This week (15 – 21 June) is international Men’s Health Week. It’s an opportunity to discuss men’s health and focus on the gender gap between men’s and women’s health.
As doctors, we know the statistics: the suicide rate among men is 2.7 times higher than women. In New Zealand, the overall number of deaths between the ages of 50 and 75 years for men, is 30% higher than for women. A boy born in Australia in 2010 has a life expectancy of 78 – a girl born at the same time could expect to live to 82.3 years old.
From the very beginning, boys suffer more illness, more accidents and are likely to die earlier than their female counterparts. But cultural and gender stereotypes mean that men are expected to be ‘tough’, they’re less likely to visit their GP and they’re more likely to delay treatment when they need it.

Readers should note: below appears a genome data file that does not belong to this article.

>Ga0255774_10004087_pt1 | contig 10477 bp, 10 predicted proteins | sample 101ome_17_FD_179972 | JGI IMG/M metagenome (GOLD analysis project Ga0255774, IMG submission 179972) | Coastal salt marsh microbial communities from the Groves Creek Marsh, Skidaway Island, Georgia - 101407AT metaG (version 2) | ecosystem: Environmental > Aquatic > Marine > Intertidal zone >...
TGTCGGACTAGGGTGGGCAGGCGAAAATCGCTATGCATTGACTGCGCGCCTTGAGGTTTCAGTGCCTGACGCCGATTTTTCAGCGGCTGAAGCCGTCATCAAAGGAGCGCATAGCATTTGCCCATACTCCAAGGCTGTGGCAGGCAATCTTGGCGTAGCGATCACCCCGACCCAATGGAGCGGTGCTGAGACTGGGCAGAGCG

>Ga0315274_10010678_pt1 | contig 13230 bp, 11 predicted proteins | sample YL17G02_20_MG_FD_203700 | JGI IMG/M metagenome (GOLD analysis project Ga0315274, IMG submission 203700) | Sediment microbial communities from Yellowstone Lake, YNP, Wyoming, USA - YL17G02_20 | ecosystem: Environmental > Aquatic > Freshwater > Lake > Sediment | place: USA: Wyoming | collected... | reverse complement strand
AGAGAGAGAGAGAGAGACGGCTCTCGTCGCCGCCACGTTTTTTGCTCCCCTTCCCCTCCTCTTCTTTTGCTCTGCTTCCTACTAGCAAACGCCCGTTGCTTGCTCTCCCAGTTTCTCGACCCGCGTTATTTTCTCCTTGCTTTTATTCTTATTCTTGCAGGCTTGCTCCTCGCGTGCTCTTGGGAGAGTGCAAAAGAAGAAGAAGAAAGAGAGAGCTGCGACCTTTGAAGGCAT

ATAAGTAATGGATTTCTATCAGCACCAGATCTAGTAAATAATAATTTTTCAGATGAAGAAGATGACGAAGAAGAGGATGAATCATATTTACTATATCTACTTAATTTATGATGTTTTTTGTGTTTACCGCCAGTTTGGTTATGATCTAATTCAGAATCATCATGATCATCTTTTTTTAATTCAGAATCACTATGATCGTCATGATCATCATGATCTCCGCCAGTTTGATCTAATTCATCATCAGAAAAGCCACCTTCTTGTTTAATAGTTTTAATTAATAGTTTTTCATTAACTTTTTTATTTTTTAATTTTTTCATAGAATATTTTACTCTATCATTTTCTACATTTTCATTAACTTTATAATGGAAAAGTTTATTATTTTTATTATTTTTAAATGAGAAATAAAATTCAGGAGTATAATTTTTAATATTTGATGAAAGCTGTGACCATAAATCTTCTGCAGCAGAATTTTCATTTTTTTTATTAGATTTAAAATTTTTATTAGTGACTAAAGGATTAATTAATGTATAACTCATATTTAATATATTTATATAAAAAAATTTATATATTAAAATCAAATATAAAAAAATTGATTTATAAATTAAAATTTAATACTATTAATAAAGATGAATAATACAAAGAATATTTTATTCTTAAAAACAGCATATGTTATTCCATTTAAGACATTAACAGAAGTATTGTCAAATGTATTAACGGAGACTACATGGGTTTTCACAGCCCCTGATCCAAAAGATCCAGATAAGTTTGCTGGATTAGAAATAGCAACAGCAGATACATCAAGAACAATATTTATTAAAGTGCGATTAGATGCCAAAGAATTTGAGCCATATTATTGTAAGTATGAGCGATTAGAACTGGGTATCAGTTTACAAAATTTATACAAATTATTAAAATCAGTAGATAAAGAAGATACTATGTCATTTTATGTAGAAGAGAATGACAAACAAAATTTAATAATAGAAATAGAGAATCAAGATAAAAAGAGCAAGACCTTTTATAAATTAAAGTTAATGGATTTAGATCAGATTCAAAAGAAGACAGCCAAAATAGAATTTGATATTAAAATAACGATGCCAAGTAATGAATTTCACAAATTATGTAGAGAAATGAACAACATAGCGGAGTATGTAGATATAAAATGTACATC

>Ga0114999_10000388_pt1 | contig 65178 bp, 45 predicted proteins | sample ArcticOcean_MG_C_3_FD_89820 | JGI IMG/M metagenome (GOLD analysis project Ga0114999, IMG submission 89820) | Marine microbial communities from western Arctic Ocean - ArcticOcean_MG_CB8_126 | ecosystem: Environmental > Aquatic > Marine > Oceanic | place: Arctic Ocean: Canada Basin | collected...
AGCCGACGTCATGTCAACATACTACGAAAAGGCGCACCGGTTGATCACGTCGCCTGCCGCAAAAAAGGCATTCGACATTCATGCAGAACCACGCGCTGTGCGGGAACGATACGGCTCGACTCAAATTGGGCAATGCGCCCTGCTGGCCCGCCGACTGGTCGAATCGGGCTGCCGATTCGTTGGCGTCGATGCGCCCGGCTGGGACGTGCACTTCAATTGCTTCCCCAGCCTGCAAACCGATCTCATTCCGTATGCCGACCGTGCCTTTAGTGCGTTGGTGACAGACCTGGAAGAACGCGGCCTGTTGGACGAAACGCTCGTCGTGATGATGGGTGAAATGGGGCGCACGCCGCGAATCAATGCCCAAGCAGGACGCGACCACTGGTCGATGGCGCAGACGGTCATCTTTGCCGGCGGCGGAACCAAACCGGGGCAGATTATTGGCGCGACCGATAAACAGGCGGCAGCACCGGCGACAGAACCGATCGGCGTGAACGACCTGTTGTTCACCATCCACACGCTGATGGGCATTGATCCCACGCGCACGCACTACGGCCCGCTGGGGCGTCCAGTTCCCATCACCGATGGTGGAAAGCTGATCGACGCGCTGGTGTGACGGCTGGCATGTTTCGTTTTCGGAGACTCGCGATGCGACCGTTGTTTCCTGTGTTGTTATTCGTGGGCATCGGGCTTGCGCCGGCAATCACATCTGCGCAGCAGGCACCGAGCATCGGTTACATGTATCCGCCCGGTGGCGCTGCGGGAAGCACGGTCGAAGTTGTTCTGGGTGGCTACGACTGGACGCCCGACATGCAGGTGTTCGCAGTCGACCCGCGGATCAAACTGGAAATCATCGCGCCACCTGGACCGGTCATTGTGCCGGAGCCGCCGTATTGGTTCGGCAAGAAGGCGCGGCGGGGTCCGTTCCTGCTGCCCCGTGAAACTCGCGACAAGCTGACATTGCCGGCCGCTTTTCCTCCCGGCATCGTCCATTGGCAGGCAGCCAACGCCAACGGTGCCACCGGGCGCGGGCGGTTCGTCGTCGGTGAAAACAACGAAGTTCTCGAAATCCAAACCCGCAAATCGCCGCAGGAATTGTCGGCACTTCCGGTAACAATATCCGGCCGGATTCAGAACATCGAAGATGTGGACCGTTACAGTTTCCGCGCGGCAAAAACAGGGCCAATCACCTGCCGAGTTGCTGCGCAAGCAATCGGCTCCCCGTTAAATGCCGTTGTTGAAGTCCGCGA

We shouldn’t need a themed week to remind us to exercise a little more and eat a little better – but if you’ve been waiting for permission to prioritise your own health, this is it, this article will cover the top five ways that men can prioritise their own health and wellbeing.
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